Summary of some of Orkney’s sites and attractions
Please note that Rousay and Hoy are separate islands reached by a short ferry crossing and require a full day each to visit. Some of the sites are only accessible by those who are reasonably mobile - please let us know if you have any health issues when you book your tour.
Barony Mill, Birsay: (Closed mid September – April) the last working water mill in Orkney – still grinding traditional bere meal.
Broch of Gurness: a 2000-year-old Iron Age settlement, the central tower still surrounded by its village, situated dramatically on the edge of Eynhallow Sound.
Brough of Birsay: an island with a Norse settlement and monastery - the original heart of the Norse Earldom of Orkney. (N. B. This is a tidal island and access cannot be guaranteed).
Churchill Barriers: built during the Second World War to protect Scapa Flow from submarine attack.
Corrigall Farm Museum: (Closed November – March) a traditional 18th century Orcadian farmstead, complete with peat fire, box beds and livestock.
Cuween chambered cairn: a 5000-year-old Neolithic burial mound that, when opened in the 19th century, contained the remains of 24 dogs in addition to eight people.
Dwarfie Stane, Hoy: an immense block of sandstone, hollowed out 5000 years ago to form Britain’s only rock cut tomb.
The Earl’s Palace, Birsay: the 16th century palace built by Earl Robert Stewart.
The Earl’s and Bishop’s Palaces, Kirkwall: (Closed October – March) the 12th century Bishop’s palace, built for the cathedral’s first bishop, and the 17th century Earl’s Palace, described by the Royal Commission as ‘possibly the most mature and accomplished piece of Renaissance architecture left in Scotland’.
Earl’s Bu and Round Kirk: remains of a 12th century Norse farmstead mentioned in the Orkneyinga Saga as the scene of a great Christmas feast and notorious murder. Adjacent are the remains of the Round Kirk, the chapel of the Earl’s Bu.
The Gloup: a huge natural chasm caused by the collapse of a sea cave, adjacent to the Mull Head Nature Reserve.
Kirbister Farm Museum: (Closed November – March) a traditional farmstead with the last surviving example of a central hearth and fire back.
Italian Chapel: the ‘miracle of camp 60’, built with remarkable dedication from scavenged materials by Italian prisoners of war.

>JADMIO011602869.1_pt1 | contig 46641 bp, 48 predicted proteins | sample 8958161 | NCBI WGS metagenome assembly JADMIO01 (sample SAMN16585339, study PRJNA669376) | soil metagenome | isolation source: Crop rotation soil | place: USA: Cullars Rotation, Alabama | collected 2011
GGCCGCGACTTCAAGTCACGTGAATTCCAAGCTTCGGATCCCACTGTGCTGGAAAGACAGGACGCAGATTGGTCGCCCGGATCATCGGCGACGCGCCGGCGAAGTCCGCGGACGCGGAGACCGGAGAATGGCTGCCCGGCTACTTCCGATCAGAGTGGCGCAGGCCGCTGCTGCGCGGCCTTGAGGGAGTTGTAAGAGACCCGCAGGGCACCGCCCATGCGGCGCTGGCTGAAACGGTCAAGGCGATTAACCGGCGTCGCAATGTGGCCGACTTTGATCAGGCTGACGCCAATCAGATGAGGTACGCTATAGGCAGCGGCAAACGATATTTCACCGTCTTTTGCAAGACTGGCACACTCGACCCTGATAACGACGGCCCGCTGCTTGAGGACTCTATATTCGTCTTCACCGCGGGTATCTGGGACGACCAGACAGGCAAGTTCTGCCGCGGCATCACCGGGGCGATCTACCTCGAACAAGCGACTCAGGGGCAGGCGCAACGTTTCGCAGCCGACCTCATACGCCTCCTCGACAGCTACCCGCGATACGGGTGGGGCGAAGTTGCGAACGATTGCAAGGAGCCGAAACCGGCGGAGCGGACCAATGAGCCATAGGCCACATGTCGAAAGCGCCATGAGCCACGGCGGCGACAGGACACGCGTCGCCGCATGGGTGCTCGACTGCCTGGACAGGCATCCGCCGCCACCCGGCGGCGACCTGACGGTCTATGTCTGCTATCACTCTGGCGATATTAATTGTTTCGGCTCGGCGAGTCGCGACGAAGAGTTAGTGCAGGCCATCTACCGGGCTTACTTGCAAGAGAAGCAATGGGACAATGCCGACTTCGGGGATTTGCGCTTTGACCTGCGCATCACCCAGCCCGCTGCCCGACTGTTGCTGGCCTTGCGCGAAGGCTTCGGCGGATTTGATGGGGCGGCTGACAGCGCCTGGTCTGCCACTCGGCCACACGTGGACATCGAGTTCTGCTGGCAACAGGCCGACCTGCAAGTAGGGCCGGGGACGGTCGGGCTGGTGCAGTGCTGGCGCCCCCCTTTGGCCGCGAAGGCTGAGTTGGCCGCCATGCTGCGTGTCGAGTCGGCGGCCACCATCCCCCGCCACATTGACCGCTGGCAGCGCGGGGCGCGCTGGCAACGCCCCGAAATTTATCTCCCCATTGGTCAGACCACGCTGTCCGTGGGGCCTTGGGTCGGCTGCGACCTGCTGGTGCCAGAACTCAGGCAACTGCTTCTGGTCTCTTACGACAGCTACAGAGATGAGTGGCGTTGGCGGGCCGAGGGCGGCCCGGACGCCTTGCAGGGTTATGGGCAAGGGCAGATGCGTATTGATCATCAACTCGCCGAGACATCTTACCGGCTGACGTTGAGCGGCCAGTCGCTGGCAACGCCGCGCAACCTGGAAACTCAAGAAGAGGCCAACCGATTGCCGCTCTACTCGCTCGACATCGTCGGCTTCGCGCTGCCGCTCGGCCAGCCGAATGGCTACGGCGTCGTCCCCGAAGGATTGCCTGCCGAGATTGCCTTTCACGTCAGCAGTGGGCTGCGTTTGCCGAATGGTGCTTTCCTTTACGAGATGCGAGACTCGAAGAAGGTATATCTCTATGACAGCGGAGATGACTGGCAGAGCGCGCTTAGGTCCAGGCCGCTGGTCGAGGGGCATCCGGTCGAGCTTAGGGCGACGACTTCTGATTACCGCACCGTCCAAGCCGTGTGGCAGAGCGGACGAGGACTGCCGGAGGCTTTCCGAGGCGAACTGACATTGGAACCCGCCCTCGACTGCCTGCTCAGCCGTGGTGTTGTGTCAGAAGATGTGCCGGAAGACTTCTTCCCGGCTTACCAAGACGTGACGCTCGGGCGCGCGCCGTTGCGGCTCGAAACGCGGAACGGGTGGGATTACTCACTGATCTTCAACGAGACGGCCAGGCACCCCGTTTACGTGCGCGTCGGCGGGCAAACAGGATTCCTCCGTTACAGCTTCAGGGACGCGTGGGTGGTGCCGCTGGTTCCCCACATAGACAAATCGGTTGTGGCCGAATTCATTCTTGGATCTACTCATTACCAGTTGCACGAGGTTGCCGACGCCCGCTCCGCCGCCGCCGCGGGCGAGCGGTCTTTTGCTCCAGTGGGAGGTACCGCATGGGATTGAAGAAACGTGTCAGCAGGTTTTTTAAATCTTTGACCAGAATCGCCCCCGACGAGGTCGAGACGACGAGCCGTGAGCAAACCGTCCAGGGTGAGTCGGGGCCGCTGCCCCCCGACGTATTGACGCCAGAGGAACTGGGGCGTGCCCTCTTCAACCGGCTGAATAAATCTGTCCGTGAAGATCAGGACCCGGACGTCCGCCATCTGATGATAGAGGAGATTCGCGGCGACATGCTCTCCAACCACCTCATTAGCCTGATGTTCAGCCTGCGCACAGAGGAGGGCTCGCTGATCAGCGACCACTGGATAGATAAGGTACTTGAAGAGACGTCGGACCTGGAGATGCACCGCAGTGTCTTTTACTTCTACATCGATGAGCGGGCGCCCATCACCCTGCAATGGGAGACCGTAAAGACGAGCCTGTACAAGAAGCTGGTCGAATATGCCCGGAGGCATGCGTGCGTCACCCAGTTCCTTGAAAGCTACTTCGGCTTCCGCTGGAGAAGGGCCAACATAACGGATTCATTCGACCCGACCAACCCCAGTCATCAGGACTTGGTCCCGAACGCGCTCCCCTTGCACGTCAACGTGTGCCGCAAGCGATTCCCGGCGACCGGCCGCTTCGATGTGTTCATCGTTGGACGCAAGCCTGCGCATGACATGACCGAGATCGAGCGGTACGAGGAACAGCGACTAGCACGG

Lyness Naval Museum, Hoy: (Closed November – March) a fine collection of relics of Orkney’s naval past.
Maeshowe: the finest example of a Neolithic chambered tomb in Britain, part of the World Heritage Site – entered through a long passageway into a huge central chamber, complete with the largest collection of Norse runic inscriptions outside Scandinavia.
Martello Tower and Hackness Battery, Hoy: (Closed October – March) built during the Napoleonic Wars to protect convoys assembling in Scapa Flow from attack by American and French privateers.
Midhowe broch, Rousay: a fine example of an Iron Age settlement, looking out over the ferocious tidal race of Eynhallow Sound, with the ruins of other brochs on either side.
Midhowe cairn, Rousay: known as the great ship of the dead – the largest and best preserved of the Neolithic stalled cairns.
Rennibister Earth-house: an Iron Age subterranean chamber, discovered by chance in 1926 when a threshing machine fell through the roof.
St. Magnus’ Cathedral: the magnificent 12th century sandstone cathedral, a legacy of Orkney’s days as a Norse Earldom, which dominates the centre of Kirkwall. N.B. St. Magnus’ Cathedral is a working cathedral and as such is used for weddings and funerals in addition to worship – these activities take priority over visitor access.
Scapa Flow: the best natural harbour in Britain and the main base of the Royal Navy in both World Wars, notorious for the Grand Scuttle of the German Fleet in 1919, and the Royal Oak disaster in 1939.
Skaill House: (Closed November – March) an early 17th century laird’s house, the home of William Watt, the 19th century discoverer of Skara Brae.
Skara Brae: the world-famous Neolithic village on the shores of the Atlantic - another part of our World Heritage Site. Here you can imagine life 5000 years ago exactly as it was – the village is not a reconstruction but completely original.
Stones of Stenness and the Ring of Brodgar: two magnificent 5000-year-old henge monuments – stone circles surrounded by a bank and a ditch – a type of monument unique to Britain, part of the Heart of Neolithic Orkney World Heritage Site.
Taversöe Tuick cairn, Rousay: an unusual two storey burial mound, discovered in 1898 during the construction of a summer seat.
Unstan cairn: a 5000-year-old Neolithic burial mound - it gave its name to the ‘Unstan ware’ pottery type.